The second device is the role played by Thomas Chabrol, Felix, probably his largest yet in his father's films. His character is a throwback to the high living archetypes of Chabrol's early movies, men who live life freely and accept the world's foibles. Felix flirts, he drinks, and he parties, but he does not condemn. It is through the agent of Felix that the dour judge learns to find a real life again and recognises the capacity for corruption in us all. Chabrol jr twinkles through this film and is a delight much as his turn was as the cheery pathologist in the Color of Lies, here though he is crucial to the film's journey.

The deftness the director has with moral vaguery, specifically the lack of real villains in his films and the way this causes the camera to turn back on the audience, is the chief fascination of Chabrol's work for me. When watching the film you may delight in the judge's cleverness, or laugh at her plaintiffs' self justifications, still it is never clear whose side you should be on, or indeed whether there is even a strong moral case to be made against corruption. Chabrol leaves a certain space for the viewer to reflect on how they feel about understanding these criminals so well and liking the righteous judge so little. That, in my view, is the work of a master.

Being objective I must say that despite a lot of good writing, wit, and great performances, this is not a great film. It is a little too long and has lost some of the biographical back-story of the judge which would have given the class angle more of a bite. For people unaware of Chabrol or not particularly on his wavelength, this would leave you a little cold and perhaps in sympathy with the real-life judge in wanting there to be a real hero and real villains. For those people I'd advise seeking out some earlier more accessible films like Cry of the Owl, before returning to the present day. For Chabrol enthusiasts, like myself, this will do nicely.

The Disc

After the disappointments of La Belle Captive and Violette, this is a much better effort from Koch Lorber as you should expect from such a recent film. The transfer is sharp and well defined with excellent colours capturing Eduardo Serra's cinematography nicely. Contrast levels are very good with no loss of variation in shades of black and white, and the edge enhancement is virtually unnoticeable. It is also anamorphic, in the theatrical aspect ratio, and the print is spotless. In short, the video quality is very good on this dual layer disc. The audio track is French stereo which is appropriate to a film which is not exactly a blockbuster, even if the existing French release has a 5.1 mix. The audio is spotless with no distortion and a pleasing clarity which shows off Mathieu Chabrol's score and keeps the dialogue crisp. The English subtitles are excellent on the feature and are displayed in the large yellow text usual for Koch Lorber, but the same are used for the featurette which has retained burnt in French subtitles as well.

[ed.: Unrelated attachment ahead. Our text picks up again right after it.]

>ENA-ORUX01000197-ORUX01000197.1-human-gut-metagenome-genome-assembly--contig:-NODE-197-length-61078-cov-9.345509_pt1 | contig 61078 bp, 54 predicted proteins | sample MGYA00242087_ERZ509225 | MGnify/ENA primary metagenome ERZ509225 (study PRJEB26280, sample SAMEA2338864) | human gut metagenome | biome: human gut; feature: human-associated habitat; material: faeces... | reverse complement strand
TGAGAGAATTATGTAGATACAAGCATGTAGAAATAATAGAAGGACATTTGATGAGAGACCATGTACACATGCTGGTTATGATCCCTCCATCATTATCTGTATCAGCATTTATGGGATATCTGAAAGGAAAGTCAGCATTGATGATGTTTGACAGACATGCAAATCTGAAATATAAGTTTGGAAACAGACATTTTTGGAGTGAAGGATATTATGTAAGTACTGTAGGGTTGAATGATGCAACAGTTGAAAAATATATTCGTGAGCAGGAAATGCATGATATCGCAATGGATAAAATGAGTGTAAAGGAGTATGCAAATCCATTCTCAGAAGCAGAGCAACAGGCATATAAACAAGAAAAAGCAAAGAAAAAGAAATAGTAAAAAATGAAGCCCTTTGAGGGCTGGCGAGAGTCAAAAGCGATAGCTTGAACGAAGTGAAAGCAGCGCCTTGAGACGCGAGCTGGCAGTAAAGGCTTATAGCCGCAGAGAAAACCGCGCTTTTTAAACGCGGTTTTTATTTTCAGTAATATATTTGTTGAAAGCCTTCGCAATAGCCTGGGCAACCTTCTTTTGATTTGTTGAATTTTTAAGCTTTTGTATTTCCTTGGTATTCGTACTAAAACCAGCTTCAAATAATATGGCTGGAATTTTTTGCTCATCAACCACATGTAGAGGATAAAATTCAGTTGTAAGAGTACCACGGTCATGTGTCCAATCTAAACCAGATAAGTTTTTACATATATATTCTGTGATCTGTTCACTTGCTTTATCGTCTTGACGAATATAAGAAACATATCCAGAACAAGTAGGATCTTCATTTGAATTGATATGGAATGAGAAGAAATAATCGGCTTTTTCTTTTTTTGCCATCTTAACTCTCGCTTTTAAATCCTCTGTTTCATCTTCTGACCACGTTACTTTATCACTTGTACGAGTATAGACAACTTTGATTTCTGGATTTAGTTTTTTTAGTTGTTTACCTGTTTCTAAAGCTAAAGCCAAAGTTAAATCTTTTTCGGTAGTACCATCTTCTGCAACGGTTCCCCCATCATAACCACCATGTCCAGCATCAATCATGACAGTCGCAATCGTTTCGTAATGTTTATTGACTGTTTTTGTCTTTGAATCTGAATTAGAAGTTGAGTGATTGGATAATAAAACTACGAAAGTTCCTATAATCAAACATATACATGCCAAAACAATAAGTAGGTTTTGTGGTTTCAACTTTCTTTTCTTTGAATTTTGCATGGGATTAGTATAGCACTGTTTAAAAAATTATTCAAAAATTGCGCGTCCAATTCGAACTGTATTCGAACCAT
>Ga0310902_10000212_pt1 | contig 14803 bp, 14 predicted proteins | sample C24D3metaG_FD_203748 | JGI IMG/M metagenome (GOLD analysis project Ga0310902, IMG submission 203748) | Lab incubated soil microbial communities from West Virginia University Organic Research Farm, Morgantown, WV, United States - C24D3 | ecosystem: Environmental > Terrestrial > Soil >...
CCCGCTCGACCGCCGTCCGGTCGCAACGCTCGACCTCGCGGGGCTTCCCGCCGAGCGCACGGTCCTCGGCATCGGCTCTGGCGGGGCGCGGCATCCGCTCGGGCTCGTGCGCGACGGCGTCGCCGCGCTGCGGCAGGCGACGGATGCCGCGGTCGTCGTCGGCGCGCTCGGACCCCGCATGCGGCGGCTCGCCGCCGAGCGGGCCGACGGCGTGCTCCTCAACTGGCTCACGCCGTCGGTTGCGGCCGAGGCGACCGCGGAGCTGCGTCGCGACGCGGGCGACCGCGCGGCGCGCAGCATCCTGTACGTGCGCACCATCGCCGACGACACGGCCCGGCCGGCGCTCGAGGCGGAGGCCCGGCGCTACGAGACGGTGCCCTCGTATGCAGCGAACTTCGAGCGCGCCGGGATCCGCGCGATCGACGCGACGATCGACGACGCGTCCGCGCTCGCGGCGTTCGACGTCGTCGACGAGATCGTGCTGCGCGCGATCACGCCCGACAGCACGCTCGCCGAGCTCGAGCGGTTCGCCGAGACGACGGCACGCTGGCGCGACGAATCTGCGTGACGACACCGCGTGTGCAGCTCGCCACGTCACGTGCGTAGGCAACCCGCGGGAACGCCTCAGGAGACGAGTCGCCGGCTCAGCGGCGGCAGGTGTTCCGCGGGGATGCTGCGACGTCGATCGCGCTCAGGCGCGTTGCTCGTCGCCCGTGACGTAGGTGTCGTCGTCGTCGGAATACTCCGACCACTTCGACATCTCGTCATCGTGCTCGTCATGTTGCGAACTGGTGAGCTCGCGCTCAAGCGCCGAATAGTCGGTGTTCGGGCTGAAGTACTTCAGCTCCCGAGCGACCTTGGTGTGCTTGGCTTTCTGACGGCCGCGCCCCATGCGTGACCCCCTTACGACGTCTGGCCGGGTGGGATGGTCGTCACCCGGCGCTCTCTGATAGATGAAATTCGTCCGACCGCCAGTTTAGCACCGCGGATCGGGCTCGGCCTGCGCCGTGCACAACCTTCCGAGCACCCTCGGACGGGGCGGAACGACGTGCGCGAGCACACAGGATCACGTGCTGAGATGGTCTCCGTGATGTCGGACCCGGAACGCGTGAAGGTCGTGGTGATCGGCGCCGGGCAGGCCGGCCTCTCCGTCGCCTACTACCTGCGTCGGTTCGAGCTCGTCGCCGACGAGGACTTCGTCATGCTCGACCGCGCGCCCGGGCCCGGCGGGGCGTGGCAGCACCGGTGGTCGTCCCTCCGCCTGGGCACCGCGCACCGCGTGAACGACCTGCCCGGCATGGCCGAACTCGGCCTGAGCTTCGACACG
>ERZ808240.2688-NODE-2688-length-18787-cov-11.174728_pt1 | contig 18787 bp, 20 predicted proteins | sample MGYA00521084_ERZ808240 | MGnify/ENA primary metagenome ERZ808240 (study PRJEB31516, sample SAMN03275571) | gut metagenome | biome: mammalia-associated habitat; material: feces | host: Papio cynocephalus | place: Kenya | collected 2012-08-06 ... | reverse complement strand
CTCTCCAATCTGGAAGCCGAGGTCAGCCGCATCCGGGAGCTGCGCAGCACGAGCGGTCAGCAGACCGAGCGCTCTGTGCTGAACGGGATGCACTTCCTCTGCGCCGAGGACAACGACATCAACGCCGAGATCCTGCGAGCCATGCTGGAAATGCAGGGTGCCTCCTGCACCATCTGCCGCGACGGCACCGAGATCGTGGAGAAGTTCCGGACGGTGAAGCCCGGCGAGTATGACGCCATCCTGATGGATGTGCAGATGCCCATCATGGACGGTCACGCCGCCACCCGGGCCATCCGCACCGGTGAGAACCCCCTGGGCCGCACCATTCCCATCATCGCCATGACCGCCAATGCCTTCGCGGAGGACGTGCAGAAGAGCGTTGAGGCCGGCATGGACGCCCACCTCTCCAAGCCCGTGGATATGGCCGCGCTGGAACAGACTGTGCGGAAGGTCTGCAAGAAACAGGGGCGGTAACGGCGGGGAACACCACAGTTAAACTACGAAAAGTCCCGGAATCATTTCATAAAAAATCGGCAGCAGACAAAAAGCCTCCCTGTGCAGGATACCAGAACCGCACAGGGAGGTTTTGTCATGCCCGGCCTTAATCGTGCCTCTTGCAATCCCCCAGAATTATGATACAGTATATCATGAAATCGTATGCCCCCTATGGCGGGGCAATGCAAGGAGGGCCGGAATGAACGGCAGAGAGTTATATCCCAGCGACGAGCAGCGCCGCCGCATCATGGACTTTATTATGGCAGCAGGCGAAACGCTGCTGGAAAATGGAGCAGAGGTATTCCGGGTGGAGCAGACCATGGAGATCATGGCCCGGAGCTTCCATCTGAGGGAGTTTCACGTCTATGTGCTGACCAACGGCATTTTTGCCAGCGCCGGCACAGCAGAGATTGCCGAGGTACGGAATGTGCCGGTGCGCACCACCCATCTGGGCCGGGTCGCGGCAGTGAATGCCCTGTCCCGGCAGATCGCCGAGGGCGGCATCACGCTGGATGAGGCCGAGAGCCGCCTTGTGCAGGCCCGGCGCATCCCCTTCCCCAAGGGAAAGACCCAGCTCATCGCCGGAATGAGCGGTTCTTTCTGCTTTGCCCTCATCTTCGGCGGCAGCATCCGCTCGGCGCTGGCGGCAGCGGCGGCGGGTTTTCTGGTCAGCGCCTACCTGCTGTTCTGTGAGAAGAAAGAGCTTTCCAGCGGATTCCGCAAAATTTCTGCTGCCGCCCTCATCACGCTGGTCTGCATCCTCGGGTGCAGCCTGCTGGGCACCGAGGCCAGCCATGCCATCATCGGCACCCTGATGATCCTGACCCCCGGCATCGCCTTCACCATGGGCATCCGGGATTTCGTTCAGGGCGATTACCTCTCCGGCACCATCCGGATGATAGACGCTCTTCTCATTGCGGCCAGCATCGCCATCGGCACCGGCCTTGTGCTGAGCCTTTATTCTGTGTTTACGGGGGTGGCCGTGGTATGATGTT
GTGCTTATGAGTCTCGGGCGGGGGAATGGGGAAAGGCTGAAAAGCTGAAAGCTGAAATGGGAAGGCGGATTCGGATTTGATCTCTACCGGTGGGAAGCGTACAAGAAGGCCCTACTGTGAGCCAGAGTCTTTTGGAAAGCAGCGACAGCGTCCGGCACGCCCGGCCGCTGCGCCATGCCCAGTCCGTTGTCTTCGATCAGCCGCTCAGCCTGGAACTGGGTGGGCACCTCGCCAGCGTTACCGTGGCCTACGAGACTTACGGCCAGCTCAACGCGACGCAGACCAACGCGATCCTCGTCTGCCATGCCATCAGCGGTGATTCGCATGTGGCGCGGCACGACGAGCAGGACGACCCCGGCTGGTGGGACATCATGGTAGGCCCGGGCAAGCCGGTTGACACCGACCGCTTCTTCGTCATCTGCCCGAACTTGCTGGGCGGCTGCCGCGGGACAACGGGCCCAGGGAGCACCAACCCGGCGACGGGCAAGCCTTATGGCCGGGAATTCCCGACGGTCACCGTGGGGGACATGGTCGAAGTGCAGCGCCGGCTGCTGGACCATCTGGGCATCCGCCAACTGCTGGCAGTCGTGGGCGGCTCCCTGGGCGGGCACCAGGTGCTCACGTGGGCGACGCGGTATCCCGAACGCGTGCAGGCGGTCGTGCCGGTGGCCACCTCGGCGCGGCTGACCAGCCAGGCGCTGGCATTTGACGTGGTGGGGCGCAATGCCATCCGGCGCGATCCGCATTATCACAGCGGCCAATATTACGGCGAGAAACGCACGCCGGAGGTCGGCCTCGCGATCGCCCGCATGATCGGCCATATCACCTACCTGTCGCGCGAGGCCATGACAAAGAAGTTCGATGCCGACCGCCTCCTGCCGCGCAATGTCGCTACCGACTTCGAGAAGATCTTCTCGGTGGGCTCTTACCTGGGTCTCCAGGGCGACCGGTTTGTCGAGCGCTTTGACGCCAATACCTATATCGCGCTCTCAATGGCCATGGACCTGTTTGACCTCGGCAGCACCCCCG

The featurette has footage from a press conference at the Berlin Film festival with Huppert and Chabrol responding to questions and a rather contradictory moment where the real life mistress of one of the corporate thiefs thanks Chabrol for keeping her name out of the film whilst she is filmed for the documentary and her name is resplendently displayed on screen! There are interviews with Odile Barski, Chabrol's co-writer, and Patrice Godeau which give more background to the story and the difficulties in bringing it to the screen. This is followed by some on-set footage and a narrated account of the real life judge's response to the film - "(it) undermined the struggle against financial crime". There is also a trailer for the film and several others for Koch Lorber releases. The menu design is a series of poster art and stills with no animation.


A cause for joy for Chabrol fans but a film that doesn't travel too well outside of that group. Koch Lorber have delivered a disc which ports the salient material from the French release but has a properly transferred and rather good treatment of the feature. The fact the presentation is region free will make it a decent purchase for Chabrol lovers who want an English friendly disc.